Jo-saeng (played by Jung Kyu-soo) is Yang-seon's adoptive father, though he pretends to be her father by birth. He's also the main reason why the plot regarding the book hasn't gone anywhere. Jo-saeng has spent most of the runtime acting unhelpful because he's seen what vampires can do and is completely terrified at the prospect of getting involved at the storyline at all.
It's noble idiocy, although the context makes this come off better than usual. Jo-saeng is just an ordinary, albeit skilled bookseller. He has no way of knowing or navigating the elaborate political games that make up the real plot of "Scholar Who Walks the Night", and his behavior is understandable. Understandable, but wrong. Jo-saeng ends up learning the hard way that it's the sneaky vampires you have to do watch out for. Gwi doesn't waste any time when he wants to kill.
I find the contrast between murdering Gwi and political Gwi to be a fascinating one, because political Gwi really is totally clueless. Gwi's still trying to get his allies to hunt down Seong-yeol with that ridiculous-looking sketch, and the vampire still hasn't caught on to the fact that nobody likes him all that much, and thus, they consequently have very little interest in capturing the one guy who might know how to finally kill Gwi off once and for all. Except to the extent Seong-yeol might give them helpful how-to-kill-Gwi tips.
That's part of what makes the political struggle funny. Jo-saeng's refusing to talk to anyone about the book, as well as his flirtation with destroying it, is terribly shortsighted. Even the bad guys getting hold of the book isn't that bad, because it's not like they're going to hand it over to Gwi without even looking at it. They're still bad guys, of course, since they keep harassing anyone who wants to enact a more permanent solution to the vampire problem. Even so, Jo-saeng represents exactly the wrong way to react in this overall situation.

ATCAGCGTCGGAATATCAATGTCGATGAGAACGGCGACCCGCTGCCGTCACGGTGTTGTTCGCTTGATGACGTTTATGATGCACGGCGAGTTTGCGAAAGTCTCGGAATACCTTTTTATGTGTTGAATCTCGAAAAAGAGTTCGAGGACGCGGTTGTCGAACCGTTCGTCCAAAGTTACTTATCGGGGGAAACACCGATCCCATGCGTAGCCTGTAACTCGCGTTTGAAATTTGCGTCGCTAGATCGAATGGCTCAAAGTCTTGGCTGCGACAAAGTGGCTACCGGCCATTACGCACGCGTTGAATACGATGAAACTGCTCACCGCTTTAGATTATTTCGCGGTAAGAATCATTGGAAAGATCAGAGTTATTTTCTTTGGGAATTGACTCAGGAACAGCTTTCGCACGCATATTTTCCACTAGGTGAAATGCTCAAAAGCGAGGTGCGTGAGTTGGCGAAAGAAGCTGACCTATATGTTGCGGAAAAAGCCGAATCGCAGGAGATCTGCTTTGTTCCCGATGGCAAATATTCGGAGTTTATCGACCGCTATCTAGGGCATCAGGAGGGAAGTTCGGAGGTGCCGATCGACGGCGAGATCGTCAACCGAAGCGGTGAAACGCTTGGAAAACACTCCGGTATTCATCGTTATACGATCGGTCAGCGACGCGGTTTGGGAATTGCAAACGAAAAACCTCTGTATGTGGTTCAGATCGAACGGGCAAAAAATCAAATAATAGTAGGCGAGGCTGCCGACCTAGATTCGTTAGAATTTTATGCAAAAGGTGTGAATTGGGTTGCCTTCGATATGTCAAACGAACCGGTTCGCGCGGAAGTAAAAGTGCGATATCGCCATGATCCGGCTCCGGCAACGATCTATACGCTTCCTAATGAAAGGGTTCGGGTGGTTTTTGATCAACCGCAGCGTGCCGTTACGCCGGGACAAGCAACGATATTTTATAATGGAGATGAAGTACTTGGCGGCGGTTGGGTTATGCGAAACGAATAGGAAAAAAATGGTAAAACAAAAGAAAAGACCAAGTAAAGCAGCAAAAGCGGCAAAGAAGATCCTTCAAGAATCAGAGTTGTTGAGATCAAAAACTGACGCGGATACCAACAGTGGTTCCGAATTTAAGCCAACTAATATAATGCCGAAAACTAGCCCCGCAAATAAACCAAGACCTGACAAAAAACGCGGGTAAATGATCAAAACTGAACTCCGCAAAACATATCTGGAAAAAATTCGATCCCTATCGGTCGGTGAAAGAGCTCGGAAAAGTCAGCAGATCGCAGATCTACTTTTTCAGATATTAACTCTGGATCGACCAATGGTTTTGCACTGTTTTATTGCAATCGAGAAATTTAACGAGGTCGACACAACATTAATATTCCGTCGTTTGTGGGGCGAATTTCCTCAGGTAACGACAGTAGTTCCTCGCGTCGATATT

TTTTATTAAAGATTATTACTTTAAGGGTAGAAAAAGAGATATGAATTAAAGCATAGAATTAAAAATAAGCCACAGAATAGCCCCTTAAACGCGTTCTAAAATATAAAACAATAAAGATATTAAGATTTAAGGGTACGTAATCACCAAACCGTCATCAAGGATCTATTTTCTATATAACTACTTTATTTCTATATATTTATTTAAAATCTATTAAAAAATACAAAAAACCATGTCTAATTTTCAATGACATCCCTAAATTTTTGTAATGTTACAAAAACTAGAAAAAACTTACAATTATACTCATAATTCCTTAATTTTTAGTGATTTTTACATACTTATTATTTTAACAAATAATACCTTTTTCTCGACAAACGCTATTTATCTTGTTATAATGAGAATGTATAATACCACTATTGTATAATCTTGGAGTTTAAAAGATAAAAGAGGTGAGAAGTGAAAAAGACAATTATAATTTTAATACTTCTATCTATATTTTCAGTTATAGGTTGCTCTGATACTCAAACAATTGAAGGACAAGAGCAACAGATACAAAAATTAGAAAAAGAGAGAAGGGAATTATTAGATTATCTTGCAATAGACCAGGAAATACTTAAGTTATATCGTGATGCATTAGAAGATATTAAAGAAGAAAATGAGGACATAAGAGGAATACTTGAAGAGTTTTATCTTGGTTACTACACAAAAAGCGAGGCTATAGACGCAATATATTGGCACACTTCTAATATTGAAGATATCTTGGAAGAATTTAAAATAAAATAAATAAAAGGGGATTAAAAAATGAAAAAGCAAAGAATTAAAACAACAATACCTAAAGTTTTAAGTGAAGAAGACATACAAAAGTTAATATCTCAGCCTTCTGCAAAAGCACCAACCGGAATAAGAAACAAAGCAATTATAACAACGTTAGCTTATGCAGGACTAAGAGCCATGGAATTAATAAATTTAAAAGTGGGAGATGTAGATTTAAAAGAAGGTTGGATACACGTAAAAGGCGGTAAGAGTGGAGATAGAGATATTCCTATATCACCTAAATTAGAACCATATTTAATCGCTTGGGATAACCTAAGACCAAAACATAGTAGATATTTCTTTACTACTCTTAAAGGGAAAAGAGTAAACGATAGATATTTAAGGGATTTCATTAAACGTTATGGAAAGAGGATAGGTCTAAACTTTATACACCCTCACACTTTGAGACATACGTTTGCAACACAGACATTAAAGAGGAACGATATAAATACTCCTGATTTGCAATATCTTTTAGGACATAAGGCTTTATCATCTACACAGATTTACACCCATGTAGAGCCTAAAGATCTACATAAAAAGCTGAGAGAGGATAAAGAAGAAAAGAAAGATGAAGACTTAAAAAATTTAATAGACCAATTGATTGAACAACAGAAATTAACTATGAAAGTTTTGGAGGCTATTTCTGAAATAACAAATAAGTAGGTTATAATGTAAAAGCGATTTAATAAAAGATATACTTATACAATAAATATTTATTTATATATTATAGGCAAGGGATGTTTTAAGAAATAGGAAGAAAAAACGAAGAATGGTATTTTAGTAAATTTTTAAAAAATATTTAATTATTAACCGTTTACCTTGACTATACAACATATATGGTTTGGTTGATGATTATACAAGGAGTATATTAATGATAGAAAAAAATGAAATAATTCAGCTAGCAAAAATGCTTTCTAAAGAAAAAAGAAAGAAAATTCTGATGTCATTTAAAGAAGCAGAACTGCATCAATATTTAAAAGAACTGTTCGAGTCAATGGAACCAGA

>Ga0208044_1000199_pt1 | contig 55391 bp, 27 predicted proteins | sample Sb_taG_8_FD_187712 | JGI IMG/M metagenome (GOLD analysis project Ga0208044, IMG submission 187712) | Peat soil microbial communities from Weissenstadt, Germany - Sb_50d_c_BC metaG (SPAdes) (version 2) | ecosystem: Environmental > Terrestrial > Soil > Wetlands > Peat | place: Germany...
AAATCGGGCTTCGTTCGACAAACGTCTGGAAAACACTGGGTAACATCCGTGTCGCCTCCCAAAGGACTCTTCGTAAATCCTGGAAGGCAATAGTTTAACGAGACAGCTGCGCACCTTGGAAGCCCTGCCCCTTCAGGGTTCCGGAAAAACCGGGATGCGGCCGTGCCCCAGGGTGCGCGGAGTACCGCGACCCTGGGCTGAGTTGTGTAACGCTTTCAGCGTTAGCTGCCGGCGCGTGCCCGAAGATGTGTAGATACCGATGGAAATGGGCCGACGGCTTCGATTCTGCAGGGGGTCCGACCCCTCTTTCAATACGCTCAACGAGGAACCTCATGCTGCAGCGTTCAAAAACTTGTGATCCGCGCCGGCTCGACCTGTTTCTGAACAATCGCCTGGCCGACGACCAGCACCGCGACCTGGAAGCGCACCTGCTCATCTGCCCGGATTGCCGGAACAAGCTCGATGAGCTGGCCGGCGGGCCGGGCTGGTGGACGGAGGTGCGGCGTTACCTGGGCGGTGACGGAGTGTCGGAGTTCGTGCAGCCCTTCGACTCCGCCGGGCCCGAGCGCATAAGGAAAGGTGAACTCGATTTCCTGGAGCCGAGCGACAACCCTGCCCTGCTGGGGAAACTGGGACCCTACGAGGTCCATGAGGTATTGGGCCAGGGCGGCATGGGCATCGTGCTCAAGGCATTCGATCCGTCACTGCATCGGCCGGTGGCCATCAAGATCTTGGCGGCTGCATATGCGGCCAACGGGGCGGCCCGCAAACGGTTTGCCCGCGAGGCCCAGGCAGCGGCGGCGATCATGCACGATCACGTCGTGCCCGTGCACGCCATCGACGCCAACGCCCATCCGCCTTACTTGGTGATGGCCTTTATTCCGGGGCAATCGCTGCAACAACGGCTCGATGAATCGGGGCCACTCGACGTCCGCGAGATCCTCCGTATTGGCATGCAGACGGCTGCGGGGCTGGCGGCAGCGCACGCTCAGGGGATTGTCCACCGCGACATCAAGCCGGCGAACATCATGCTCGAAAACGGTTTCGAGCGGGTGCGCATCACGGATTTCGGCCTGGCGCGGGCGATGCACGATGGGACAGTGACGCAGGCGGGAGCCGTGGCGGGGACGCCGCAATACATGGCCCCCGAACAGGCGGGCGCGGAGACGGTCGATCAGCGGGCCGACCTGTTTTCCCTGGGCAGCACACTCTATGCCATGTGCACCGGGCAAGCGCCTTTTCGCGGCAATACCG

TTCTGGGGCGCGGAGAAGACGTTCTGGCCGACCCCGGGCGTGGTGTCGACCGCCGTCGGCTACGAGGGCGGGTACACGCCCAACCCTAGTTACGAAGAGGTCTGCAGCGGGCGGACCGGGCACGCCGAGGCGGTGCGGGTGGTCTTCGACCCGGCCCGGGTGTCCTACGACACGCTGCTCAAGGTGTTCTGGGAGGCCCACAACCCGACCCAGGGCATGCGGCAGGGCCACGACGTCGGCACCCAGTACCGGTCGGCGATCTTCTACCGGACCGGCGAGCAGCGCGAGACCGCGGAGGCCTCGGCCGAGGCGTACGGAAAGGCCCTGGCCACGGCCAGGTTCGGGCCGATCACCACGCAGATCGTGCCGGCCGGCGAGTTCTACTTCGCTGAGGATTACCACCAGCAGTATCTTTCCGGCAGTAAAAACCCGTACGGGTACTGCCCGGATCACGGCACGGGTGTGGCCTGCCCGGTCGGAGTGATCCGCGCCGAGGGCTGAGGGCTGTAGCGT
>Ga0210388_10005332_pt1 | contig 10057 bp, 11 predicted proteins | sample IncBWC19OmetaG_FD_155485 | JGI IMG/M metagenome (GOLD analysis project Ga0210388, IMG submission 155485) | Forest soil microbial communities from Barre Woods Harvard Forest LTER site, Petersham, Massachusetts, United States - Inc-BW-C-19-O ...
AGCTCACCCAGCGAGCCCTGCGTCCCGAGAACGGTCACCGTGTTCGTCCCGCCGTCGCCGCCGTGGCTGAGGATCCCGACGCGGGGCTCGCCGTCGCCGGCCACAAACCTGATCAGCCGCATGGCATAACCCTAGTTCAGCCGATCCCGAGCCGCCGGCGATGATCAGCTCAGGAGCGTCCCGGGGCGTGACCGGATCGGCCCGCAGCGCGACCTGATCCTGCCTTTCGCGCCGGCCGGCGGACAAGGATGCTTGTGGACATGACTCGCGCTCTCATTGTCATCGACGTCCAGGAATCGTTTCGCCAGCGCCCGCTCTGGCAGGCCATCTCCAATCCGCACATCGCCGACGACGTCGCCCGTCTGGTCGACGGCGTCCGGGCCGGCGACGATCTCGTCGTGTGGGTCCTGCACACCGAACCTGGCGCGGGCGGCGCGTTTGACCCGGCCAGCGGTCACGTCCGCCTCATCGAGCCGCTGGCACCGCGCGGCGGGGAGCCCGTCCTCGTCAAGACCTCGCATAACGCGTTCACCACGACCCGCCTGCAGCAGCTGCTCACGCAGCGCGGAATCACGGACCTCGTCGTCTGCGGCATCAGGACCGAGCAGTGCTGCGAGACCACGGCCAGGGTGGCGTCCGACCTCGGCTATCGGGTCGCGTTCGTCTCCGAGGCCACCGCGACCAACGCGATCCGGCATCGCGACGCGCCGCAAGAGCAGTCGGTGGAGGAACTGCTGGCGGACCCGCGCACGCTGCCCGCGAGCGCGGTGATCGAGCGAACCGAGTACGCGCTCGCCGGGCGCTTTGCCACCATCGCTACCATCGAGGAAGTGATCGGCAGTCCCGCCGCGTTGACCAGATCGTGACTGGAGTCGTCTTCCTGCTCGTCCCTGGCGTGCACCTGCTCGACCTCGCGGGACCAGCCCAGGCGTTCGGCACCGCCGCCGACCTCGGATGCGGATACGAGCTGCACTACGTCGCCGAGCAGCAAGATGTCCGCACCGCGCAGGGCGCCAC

I like that the story of "Scholar Who Walks the Night" is finally getting into high gear- this is the first cliffhanger that's had any kind of serious dramatic tension. It's a bit of a pity that all of this has to come with the exploration of Jo-saeng's character. Everyone else is pretty much statically defined the same way that they were in the beginning- the occassional moment of vampire cuteness, while quite welcome, only serves to underline that "Scholar Who Walks the Night" is a more a production that embraces tropes than challenges them.
Review by William Schwartz
Staff writer. Has been writing articles for HanCinema since 2012, having lived in South Korea since 2011. Started out in Gyeongju, then to Daegu, then to Ansan, then to Yeongju, then to Seoul, lived on the road for HanCinema's travel diaries series in the summer of 2016, and is currently settled in Anyang. Has good tips for utilizing South Korea's public bus system. William Schwartz can be contacted via firstname.lastname@example.org.
"[HanCinema's Drama Review] "Scholar Who Walks the Night" Episode 8"
by HanCinema is licensed under a Creative Commons Attribution-Share Alike 3.0 Unported License.
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